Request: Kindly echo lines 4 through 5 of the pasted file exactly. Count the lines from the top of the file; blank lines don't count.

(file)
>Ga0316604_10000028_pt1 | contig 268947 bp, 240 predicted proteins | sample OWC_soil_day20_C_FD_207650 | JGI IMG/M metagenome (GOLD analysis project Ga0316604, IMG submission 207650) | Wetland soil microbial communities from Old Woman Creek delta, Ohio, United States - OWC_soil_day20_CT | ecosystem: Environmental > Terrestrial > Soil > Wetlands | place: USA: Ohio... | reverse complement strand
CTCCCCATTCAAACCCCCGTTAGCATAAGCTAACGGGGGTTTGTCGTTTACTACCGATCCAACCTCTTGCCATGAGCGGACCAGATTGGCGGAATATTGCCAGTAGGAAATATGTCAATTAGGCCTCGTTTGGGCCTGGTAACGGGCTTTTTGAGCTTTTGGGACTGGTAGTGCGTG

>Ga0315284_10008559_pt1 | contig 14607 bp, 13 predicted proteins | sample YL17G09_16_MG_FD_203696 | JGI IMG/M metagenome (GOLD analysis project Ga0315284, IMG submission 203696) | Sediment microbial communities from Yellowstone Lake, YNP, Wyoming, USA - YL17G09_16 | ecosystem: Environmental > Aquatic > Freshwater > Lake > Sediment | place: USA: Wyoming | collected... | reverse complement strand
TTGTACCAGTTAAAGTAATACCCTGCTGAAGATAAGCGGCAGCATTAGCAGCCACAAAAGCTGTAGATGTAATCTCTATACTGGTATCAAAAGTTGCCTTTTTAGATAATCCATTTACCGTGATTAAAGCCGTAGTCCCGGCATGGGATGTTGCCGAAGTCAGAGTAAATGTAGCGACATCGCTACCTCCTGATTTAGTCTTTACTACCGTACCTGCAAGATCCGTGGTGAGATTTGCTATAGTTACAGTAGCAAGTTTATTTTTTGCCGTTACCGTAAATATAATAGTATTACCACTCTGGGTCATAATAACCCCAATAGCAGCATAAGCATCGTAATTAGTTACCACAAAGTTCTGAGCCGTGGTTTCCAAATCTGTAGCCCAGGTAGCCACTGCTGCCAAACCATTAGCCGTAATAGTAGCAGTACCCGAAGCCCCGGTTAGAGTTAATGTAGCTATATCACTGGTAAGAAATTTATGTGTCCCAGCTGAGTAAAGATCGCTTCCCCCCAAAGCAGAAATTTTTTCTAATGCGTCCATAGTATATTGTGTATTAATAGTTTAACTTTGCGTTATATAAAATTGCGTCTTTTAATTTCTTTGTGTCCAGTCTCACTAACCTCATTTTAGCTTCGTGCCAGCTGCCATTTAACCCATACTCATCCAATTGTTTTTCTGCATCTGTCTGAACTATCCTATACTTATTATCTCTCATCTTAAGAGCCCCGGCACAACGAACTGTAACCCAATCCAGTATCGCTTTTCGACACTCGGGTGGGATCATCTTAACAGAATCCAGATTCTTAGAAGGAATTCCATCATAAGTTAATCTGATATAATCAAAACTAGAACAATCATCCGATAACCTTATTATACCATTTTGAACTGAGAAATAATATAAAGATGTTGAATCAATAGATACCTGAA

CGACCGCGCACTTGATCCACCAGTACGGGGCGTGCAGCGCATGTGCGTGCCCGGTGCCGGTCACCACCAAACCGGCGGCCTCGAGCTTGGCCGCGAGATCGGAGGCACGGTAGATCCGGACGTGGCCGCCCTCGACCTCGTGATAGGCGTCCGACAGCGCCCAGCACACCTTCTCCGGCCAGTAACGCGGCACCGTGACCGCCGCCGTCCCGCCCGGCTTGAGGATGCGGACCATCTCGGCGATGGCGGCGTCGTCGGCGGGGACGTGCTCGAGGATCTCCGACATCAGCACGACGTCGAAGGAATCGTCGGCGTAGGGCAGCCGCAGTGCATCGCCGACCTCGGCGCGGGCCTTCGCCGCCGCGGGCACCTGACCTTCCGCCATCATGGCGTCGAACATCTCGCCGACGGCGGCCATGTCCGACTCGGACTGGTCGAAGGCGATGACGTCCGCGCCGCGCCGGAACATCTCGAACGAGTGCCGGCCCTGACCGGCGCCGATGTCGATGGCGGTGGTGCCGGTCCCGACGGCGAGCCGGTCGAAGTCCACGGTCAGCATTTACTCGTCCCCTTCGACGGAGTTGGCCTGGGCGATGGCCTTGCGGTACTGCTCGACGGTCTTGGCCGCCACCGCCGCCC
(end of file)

TTGTACCAGTTAAAGTAATACCCTGCTGAAGATAAGCGGCAGCATTAGCAGCCACAAAAGCTGTAGATGTAATCTCTATACTGGTATCAAAAGTTGCCTTTTTAGATAATCCATTTACCGTGATTAAAGCCGTAGTCCCGGCATGGGATGTTGCCGAAGTCAGAGTAAATGTAGCGACATCGCTACCTCCTGATTTAGTCTTTACTACCGTACCTGCAAGATCCGTGGTGAGATTTGCTATAGTTACAGTAGCAAGTTTATTTTTTGCCGTTACCGTAAATATAATAGTATTACCACTCTGGGTCATAATAACCCCAATAGCAGCATAAGCATCGTAATTAGTTACCACAAAGTTCTGAGCCGTGGTTTCCAAATCTGTAGCCCAGGTAGCCACTGCTGCCAAACCATTAGCCGTAATAGTAGCAGTACCCGAAGCCCCGGTTAGAGTTAATGTAGCTATATCACTGGTAAGAAATTTATGTGTCCCAGCTGAGTAAAGATCGCTTCCCCCCAAAGCAGAAATTTTTTCTAATGCGTCCATAGTATATTGTGTATTAATAGTTTAACTTTGCGTTATATAAAATTGCGTCTTTTAATTTCTTTGTGTCCAGTCTCACTAACCTCATTTTAGCTTCGTGCCAGCTGCCATTTAACCCATACTCATCCAATTGTTTTTCTGCATCTGTCTGAACTATCCTATACTTATTATCTCTCATCTTAAGAGCCCCGGCACAACGAACTGTAACCCAATCCAGTATCGCTTTTCGACACTCGGGTGGGATCATCTTAACAGAATCCAGATTCTTAGAAGGAATTCCATCATAAGTTAATCTGATATAATCAAAACTAGAACAATCATCCGATAACCTTATTATACCATTTTGAACTGAGAAATAATATAAAGATGTTGAATCAATAGATACCTGAA

CGACCGCGCACTTGATCCACCAGTACGGGGCGTGCAGCGCATGTGCGTGCCCGGTGCCGGTCACCACCAAACCGGCGGCCTCGAGCTTGGCCGCGAGATCGGAGGCACGGTAGATCCGGACGTGGCCGCCCTCGACCTCGTGATAGGCGTCCGACAGCGCCCAGCACACCTTCTCCGGCCAGTAACGCGGCACCGTGACCGCCGCCGTCCCGCCCGGCTTGAGGATGCGGACCATCTCGGCGATGGCGGCGTCGTCGGCGGGGACGTGCTCGAGGATCTCCGACATCAGCACGACGTCGAAGGAATCGTCGGCGTAGGGCAGCCGCAGTGCATCGCCGACCTCGGCGCGGGCCTTCGCCGCCGCGGGCACCTGACCTTCCGCCATCATGGCGTCGAACATCTCGCCGACGGCGGCCATGTCCGACTCGGACTGGTCGAAGGCGATGACGTCCGCGCCGCGCCGGAACATCTCGAACGAGTGCCGGCCCTGACCGGCGCCGATGTCGATGGCGGTGGTGCCGGTCCCGACGGCGAGCCGGTCGAAGTCCACGGTCAGCATTTACTCGTCCCCTTCGACGGAGTTGGCCTGGGCGATGGCCTTGCGGTACTGCTCGACGGTCTTGGCCGCCACCGCCGCCC